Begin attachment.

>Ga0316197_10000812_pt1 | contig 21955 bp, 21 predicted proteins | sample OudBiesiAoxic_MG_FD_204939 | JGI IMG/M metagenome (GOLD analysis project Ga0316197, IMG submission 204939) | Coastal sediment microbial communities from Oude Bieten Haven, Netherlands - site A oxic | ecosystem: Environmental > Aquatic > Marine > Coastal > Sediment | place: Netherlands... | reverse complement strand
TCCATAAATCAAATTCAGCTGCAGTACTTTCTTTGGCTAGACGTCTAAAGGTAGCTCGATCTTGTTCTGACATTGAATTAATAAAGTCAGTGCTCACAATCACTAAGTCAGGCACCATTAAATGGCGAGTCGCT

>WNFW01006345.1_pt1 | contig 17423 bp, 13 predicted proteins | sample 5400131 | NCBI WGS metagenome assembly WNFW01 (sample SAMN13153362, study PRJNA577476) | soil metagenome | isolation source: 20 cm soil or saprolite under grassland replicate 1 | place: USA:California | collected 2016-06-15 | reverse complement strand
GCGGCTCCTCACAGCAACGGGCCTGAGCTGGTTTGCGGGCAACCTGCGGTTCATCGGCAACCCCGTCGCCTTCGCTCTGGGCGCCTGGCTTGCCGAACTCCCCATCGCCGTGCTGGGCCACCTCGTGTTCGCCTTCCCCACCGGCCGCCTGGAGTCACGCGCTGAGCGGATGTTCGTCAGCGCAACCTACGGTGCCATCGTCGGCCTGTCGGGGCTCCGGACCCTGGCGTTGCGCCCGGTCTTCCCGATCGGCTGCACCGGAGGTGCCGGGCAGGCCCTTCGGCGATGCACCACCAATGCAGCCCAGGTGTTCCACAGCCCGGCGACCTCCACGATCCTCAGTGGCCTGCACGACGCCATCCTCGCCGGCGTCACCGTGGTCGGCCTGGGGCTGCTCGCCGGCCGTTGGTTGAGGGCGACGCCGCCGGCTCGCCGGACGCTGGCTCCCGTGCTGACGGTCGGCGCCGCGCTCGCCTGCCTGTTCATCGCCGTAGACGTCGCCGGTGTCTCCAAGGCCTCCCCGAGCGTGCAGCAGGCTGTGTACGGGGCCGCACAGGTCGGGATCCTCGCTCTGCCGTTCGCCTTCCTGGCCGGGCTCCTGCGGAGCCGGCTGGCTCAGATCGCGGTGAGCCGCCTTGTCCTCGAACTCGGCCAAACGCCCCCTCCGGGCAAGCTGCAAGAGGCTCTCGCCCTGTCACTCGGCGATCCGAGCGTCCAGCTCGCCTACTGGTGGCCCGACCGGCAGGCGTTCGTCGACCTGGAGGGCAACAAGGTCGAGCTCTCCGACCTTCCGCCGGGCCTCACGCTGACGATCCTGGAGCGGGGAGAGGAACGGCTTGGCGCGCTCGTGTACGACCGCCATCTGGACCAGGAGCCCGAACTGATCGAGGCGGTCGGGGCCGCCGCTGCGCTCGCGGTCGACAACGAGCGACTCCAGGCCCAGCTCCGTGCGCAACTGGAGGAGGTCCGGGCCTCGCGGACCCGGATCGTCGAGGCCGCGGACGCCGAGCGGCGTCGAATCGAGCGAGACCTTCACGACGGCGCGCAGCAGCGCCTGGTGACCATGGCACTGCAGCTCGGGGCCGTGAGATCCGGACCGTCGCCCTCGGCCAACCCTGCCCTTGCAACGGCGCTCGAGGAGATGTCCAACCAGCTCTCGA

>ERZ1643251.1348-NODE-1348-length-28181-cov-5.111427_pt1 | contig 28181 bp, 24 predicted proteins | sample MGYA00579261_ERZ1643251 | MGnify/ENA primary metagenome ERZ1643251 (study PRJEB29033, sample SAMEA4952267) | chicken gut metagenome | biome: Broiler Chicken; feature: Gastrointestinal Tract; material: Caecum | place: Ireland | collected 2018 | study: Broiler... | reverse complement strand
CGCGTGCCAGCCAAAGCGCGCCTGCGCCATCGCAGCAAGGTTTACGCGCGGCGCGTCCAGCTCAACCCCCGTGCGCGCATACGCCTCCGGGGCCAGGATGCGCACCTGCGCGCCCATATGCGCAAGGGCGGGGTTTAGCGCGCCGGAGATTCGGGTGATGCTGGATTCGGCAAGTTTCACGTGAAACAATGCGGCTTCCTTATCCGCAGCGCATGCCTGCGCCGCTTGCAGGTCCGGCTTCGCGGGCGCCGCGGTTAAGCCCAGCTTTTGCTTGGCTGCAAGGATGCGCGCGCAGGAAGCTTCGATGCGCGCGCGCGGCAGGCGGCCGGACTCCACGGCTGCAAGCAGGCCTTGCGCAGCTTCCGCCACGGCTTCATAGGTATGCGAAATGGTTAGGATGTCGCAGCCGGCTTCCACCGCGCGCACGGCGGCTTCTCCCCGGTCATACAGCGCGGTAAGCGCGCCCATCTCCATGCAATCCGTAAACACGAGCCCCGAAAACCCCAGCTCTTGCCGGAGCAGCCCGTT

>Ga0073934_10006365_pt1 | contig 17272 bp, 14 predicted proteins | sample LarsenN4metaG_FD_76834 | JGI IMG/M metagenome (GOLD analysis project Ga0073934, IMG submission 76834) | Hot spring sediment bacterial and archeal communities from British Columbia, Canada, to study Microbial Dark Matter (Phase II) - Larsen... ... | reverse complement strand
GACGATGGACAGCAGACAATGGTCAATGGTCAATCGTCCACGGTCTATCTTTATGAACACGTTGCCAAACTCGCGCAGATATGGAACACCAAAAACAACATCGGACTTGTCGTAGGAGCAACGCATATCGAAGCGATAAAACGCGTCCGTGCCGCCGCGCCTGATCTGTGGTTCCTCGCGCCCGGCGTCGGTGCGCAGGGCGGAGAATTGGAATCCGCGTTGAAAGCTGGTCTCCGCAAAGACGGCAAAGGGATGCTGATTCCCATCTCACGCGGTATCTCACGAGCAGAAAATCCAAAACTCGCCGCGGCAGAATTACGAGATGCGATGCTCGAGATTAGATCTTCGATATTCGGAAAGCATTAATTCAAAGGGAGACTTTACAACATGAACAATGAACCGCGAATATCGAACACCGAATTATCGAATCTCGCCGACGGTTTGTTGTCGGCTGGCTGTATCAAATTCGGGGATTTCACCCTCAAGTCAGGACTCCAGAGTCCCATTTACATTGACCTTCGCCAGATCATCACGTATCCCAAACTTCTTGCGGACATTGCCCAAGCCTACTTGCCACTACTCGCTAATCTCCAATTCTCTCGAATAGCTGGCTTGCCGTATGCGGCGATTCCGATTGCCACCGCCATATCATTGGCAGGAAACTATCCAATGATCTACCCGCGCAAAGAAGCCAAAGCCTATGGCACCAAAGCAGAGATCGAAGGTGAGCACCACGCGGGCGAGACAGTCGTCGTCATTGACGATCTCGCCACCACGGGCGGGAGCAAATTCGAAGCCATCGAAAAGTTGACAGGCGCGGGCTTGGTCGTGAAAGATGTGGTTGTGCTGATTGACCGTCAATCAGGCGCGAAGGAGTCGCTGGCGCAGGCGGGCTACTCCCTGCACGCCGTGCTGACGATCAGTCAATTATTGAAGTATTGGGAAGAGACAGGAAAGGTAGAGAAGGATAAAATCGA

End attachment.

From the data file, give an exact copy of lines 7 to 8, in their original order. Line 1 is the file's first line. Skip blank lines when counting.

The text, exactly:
>Ga0073934_10006365_pt1 | contig 17272 bp, 14 predicted proteins | sample LarsenN4metaG_FD_76834 | JGI IMG/M metagenome (GOLD analysis project Ga0073934, IMG submission 76834) | Hot spring sediment bacterial and archeal communities from British Columbia, Canada, to study Microbial Dark Matter (Phase II) - Larsen... ... | reverse complement strand
GACGATGGACAGCAGACAATGGTCAATGGTCAATCGTCCACGGTCTATCTTTATGAACACGTTGCCAAACTCGCGCAGATATGGAACACCAAAAACAACATCGGACTTGTCGTAGGAGCAACGCATATCGAAGCGATAAAACGCGTCCGTGCCGCCGCGCCTGATCTGTGGTTCCTCGCGCCCGGCGTCGGTGCGCAGGGCGGAGAATTGGAATCCGCGTTGAAAGCTGGTCTCCGCAAAGACGGCAAAGGGATGCTGATTCCCATCTCACGCGGTATCTCACGAGCAGAAAATCCAAAACTCGCCGCGGCAGAATTACGAGATGCGATGCTCGAGATTAGATCTTCGATATTCGGAAAGCATTAATTCAAAGGGAGACTTTACAACATGAACAATGAACCGCGAATATCGAACACCGAATTATCGAATCTCGCCGACGGTTTGTTGTCGGCTGGCTGTATCAAATTCGGGGATTTCACCCTCAAGTCAGGACTCCAGAGTCCCATTTACATTGACCTTCGCCAGATCATCACGTATCCCAAACTTCTTGCGGACATTGCCCAAGCCTACTTGCCACTACTCGCTAATCTCCAATTCTCTCGAATAGCTGGCTTGCCGTATGCGGCGATTCCGATTGCCACCGCCATATCATTGGCAGGAAACTATCCAATGATCTACCCGCGCAAAGAAGCCAAAGCCTATGGCACCAAAGCAGAGATCGAAGGTGAGCACCACGCGGGCGAGACAGTCGTCGTCATTGACGATCTCGCCACCACGGGCGGGAGCAAATTCGAAGCCATCGAAAAGTTGACAGGCGCGGGCTTGGTCGTGAAAGATGTGGTTGTGCTGATTGACCGTCAATCAGGCGCGAAGGAGTCGCTGGCGCAGGCGGGCTACTCCCTGCACGCCGTGCTGACGATCAGTCAATTATTGAAGTATTGGGAAGAGACAGGAAAGGTAGAGAAGGATAAAATCGA